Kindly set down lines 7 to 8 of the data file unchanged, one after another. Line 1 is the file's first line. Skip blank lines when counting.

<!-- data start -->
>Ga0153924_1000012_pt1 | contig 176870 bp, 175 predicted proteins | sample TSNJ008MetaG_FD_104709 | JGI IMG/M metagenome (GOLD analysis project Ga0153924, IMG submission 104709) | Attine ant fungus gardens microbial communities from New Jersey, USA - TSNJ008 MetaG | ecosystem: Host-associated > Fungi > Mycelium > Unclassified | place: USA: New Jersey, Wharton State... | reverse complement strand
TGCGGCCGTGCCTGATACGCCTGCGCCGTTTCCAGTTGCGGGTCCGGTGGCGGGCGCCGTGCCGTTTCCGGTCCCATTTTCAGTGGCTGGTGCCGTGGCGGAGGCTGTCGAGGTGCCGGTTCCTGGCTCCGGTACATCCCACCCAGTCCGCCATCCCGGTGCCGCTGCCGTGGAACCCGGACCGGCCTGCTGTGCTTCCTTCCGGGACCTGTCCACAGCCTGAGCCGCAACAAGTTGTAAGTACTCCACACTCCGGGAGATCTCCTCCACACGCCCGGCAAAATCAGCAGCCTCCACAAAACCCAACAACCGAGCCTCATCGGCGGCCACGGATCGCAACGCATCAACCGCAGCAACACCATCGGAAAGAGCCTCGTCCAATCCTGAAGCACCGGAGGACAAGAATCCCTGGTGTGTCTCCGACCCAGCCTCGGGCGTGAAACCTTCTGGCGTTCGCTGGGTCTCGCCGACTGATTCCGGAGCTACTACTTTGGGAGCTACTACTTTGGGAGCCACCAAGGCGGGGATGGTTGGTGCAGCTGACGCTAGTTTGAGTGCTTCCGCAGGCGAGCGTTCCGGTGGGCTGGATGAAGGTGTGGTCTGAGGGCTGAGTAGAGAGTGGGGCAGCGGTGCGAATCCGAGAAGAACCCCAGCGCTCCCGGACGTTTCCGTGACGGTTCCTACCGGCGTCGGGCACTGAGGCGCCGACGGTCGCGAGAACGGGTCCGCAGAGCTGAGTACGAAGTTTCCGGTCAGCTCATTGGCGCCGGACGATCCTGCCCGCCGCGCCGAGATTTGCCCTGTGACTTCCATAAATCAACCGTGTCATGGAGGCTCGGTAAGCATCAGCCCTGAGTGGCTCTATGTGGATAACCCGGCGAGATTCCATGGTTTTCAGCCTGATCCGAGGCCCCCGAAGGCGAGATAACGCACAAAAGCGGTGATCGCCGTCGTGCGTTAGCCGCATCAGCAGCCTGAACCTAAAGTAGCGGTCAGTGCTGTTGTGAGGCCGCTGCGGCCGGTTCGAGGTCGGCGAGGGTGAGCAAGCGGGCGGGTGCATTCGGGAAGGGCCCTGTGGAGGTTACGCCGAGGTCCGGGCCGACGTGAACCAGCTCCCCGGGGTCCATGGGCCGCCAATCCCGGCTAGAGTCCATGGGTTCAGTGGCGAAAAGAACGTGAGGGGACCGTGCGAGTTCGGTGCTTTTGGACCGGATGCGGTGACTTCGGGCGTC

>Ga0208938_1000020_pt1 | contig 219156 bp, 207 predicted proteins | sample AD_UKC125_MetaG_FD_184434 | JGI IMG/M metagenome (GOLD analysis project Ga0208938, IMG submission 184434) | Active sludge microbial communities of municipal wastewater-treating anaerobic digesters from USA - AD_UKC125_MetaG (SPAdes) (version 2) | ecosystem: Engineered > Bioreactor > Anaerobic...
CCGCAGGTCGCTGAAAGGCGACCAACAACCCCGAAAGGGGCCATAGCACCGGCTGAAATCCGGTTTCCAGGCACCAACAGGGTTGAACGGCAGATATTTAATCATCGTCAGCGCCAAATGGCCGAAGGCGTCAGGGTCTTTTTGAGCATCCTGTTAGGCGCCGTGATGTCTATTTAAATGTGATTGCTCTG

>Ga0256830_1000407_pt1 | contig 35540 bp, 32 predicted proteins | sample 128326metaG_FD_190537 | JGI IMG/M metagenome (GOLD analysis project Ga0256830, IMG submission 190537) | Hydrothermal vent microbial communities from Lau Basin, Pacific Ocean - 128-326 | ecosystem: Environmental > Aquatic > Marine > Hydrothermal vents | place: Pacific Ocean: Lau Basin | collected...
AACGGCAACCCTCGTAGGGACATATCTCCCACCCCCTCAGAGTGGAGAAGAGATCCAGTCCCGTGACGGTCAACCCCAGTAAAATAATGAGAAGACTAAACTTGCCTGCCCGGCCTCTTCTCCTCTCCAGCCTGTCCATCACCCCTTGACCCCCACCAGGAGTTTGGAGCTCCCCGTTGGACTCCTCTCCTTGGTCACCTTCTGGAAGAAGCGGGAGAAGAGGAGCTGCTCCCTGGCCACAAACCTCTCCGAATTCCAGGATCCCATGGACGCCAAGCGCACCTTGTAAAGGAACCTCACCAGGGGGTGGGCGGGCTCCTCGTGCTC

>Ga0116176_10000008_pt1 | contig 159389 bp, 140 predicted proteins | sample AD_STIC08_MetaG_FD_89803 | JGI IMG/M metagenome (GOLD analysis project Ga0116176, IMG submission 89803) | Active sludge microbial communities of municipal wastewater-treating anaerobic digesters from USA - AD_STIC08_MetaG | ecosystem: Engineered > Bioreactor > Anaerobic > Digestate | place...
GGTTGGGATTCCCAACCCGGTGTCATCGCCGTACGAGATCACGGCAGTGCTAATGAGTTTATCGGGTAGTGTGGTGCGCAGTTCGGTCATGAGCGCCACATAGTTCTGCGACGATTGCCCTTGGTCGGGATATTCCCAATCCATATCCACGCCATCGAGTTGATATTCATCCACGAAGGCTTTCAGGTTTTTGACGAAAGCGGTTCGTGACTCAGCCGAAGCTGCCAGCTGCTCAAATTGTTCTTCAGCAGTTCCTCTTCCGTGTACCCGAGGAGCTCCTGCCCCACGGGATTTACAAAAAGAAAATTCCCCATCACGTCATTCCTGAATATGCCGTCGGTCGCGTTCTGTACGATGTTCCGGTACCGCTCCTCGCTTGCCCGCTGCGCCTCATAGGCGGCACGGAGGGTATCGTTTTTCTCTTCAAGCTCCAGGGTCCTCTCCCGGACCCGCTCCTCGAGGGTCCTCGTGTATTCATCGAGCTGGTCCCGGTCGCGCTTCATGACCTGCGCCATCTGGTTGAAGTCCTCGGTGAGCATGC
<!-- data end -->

>Ga0116176_10000008_pt1 | contig 159389 bp, 140 predicted proteins | sample AD_STIC08_MetaG_FD_89803 | JGI IMG/M metagenome (GOLD analysis project Ga0116176, IMG submission 89803) | Active sludge microbial communities of municipal wastewater-treating anaerobic digesters from USA - AD_STIC08_MetaG | ecosystem: Engineered > Bioreactor > Anaerobic > Digestate | place...
GGTTGGGATTCCCAACCCGGTGTCATCGCCGTACGAGATCACGGCAGTGCTAATGAGTTTATCGGGTAGTGTGGTGCGCAGTTCGGTCATGAGCGCCACATAGTTCTGCGACGATTGCCCTTGGTCGGGATATTCCCAATCCATATCCACGCCATCGAGTTGATATTCATCCACGAAGGCTTTCAGGTTTTTGACGAAAGCGGTTCGTGACTCAGCCGAAGCTGCCAGCTGCTCAAATTGTTCTTCAGCAGTTCCTCTTCCGTGTACCCGAGGAGCTCCTGCCCCACGGGATTTACAAAAAGAAAATTCCCCATCACGTCATTCCTGAATATGCCGTCGGTCGCGTTCTGTACGATGTTCCGGTACCGCTCCTCGCTTGCCCGCTGCGCCTCATAGGCGGCACGGAGGGTATCGTTTTTCTCTTCAAGCTCCAGGGTCCTCTCCCGGACCCGCTCCTCGAGGGTCCTCGTGTATTCATCGAGCTGGTCCCGGTCGCGCTTCATGACCTGCGCCATCTGGTTGAAGTCCTCGGTGAGCATGC